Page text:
Athletic scholarships at BC are a set dollar amount that cannot exceed $500 per quarter. Scholarships are given out by coaches who may have scouted out high school players during games or matches, or have contacts that have recommended a player for ability or community work.
All money handed out for scholarships is paid back to the college. Bill O’Connor, the athletic director, explained that the athletic department pays back the college every quarter to avoid having to pay a huge sum of money at the end of a year.
In 2011, the athletic department gave out a total of $66,000 in scholarship money, an amount that they had to pay back. This year the cap is raised to $70,000.
While O’Connor is the athletic director, he is not in charge of giving scholarships to players. Coaches are in charge of giving scholarships; “I am simply the overseer of programs and am in charge of fundraising,” explained O’Connor.
To make up for all the money they owe back to the college, O’Connor and others do fundraising projects at the end of each quarter.
“We host basketball playoffs, we have a Gold Booster Club in which we fundraise for donations for the scholarships we have given to our student athletes and we work with the Bellevue Parks and Recreation Department to host Volleyball events,” said O’Connor. The athletic department also has a contract with Coke to help with scholarships. These are some of the ways the athletic department generates money to give back to BC.
Mark Yoshino, assistant athletic director, head baseball coach and full-time instructor of Health and Physical Education said that currently there are zero academic scholarships for student athletes. All scholarships are based on playing ability and are in no way tied to the academic ability of students.
Simply, this means that players are required to keep their GPA above a 2.00 point to be able to play. Some coaches may establish a team rule regarding how low a GPA can go before resulting in no playing time, however.
To be eligible for scholarships, the student must have graduated from high school. Running Start students who are still in high school, no matter the amount, are not eligible for athletic scholarships.
A few coaches are implementing study tables for the team, a strategy that will hopefully boost the players academic performance. Doing this will not only help the team learn strategies for upcoming matches, but will also build team chemistry by helping them all learn together.
The recruitment process is varied in how coaches follow and pick up potential scholarship players.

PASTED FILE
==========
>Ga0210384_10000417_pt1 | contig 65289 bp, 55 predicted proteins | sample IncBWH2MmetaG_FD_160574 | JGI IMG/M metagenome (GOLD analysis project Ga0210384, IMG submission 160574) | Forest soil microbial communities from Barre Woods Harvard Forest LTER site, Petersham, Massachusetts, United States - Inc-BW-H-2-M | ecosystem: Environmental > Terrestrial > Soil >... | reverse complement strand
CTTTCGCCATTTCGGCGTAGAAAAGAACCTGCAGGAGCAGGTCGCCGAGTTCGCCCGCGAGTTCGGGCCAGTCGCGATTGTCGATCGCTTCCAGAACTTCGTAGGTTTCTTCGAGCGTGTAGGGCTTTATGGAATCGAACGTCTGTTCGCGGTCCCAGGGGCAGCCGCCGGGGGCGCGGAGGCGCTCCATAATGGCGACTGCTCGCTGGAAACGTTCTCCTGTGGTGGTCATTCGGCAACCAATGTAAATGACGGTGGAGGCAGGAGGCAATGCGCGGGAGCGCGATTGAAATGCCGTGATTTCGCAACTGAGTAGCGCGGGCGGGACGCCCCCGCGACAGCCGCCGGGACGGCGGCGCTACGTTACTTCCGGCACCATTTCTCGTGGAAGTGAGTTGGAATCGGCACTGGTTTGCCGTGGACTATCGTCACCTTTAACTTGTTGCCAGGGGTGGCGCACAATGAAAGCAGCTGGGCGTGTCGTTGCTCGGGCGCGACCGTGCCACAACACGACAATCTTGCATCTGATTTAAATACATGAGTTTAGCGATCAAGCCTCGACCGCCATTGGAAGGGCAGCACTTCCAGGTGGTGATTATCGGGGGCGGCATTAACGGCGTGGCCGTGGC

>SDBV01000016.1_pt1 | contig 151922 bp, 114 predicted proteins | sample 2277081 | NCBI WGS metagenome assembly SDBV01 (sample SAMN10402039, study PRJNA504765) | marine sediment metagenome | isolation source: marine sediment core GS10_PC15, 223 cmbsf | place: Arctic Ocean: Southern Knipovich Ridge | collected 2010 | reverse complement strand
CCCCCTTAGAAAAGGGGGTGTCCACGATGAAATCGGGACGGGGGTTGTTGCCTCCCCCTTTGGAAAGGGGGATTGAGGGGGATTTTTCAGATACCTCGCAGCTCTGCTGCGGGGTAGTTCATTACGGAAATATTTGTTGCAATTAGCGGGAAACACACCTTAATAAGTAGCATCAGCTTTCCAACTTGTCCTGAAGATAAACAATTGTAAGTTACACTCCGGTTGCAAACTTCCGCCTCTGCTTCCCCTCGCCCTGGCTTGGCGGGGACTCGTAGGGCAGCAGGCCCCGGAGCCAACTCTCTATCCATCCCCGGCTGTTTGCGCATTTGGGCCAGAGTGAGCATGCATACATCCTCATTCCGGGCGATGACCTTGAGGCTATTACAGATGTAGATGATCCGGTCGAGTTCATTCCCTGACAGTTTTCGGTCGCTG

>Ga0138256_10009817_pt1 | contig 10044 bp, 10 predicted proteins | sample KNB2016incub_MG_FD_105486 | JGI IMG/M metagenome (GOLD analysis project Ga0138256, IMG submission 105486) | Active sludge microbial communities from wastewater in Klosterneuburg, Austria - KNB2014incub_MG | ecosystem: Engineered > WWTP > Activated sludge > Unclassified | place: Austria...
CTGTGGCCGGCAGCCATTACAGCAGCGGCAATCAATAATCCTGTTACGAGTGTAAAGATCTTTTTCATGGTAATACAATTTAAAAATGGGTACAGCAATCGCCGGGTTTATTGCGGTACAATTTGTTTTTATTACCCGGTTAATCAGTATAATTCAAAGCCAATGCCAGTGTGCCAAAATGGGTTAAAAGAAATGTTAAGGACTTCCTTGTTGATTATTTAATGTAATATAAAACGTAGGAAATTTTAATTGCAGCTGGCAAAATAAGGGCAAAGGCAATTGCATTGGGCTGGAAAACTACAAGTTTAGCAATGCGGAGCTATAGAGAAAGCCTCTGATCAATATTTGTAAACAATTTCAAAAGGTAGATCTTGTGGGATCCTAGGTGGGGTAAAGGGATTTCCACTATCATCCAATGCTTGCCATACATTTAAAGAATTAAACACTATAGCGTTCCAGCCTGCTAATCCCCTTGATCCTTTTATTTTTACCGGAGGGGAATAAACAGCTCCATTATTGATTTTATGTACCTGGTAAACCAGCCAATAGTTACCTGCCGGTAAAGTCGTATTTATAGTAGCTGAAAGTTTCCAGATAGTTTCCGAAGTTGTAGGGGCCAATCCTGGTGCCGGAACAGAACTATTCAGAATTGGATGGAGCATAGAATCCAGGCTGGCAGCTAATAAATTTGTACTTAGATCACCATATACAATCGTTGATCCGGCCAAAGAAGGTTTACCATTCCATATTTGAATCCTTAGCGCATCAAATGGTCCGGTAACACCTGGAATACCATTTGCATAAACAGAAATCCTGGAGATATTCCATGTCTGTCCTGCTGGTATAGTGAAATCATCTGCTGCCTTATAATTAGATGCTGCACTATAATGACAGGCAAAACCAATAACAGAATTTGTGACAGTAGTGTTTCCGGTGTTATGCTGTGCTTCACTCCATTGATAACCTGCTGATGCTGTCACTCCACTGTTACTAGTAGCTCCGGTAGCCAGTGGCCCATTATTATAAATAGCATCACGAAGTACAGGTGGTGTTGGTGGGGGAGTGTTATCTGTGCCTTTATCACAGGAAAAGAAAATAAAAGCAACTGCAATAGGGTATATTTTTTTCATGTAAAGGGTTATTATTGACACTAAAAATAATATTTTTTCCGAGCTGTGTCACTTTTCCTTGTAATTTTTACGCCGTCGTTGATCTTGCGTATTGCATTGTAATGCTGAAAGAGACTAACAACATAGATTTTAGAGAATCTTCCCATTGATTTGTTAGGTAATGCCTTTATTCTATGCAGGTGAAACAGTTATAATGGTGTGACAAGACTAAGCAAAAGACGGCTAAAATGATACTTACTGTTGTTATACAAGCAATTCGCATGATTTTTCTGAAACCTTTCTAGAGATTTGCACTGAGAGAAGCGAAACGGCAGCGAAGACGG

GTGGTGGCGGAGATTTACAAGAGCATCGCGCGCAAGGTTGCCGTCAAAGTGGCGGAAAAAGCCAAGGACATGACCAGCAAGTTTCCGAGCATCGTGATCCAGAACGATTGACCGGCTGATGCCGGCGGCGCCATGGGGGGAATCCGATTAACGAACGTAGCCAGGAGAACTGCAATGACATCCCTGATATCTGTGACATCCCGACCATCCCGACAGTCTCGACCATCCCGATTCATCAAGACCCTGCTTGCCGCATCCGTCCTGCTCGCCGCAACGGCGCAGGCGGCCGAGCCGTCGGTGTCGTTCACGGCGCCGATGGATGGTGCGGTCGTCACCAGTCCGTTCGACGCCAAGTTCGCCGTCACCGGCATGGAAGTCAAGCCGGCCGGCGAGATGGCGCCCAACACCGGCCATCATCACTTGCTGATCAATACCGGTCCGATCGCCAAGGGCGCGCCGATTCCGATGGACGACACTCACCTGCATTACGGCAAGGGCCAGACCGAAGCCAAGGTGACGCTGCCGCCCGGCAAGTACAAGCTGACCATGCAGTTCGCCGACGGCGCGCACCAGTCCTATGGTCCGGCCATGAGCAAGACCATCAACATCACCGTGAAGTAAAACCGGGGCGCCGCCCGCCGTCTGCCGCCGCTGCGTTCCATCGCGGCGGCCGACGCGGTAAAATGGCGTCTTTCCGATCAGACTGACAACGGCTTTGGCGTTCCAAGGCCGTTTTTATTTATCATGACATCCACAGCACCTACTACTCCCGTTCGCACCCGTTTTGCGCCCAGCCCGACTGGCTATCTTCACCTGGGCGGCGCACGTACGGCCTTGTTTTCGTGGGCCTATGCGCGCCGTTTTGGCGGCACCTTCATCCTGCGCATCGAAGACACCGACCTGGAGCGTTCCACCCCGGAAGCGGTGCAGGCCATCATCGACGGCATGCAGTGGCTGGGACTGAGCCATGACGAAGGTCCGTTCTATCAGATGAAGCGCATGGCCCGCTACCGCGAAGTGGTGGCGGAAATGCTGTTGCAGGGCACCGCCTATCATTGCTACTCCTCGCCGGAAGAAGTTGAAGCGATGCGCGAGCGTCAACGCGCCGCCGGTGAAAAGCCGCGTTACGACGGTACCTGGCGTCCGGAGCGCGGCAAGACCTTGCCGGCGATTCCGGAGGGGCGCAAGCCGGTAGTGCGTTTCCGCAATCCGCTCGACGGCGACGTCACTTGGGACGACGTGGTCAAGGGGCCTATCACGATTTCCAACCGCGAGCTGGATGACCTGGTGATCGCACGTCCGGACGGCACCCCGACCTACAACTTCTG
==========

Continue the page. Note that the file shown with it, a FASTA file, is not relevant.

Certain coaches may favor some methods over others, but these are the general ways coaches find potential student athletes; scouting and evaluation while the player is still in high school, summer leagues, high school sport seasons, college showcase camps and tournaments are a few examples that Yoshino gives.
Each sport program has a set limit for scholarships and are as follows; baseball 11, basketball 8 for men and women, golf 4 for men and women, soccer 11 for men and women, tennis 6 for men and women, volleyball 8 and softball 11. The amount of baseball scholarships has increased by two over the last two years.
In the past, two previous BC golfers students Richard Lee and KC Chang have gotten scholarships to colleges for their golfing abilities.
KC Chang was one of the more recent scholarship recipients who got his in 2011. His golfing abilities gave him a scholarship to Colorado State University.
Even though scholarships here are not as high as at a university, getting them early will help to get one later.
Lee got a scholarship after attending BC to the University of Washington and is now playing on some of golf’s biggest stages on the Professional Golfers Association tour.
Yoshino gives this bit of advice on how to potentially be picked up for a scholarship. “Getting info, such as networking, with college coaches as early as your sophomore year in high school is a good step,” Yoshino described.
If you have any questions in regards to scholarships here at BC, the Northwest Athletic Association of Community College’s website has a handbook that has a wealth of information in connection to scholarships. You can also ask Bill O’Connor or any head coach of a team.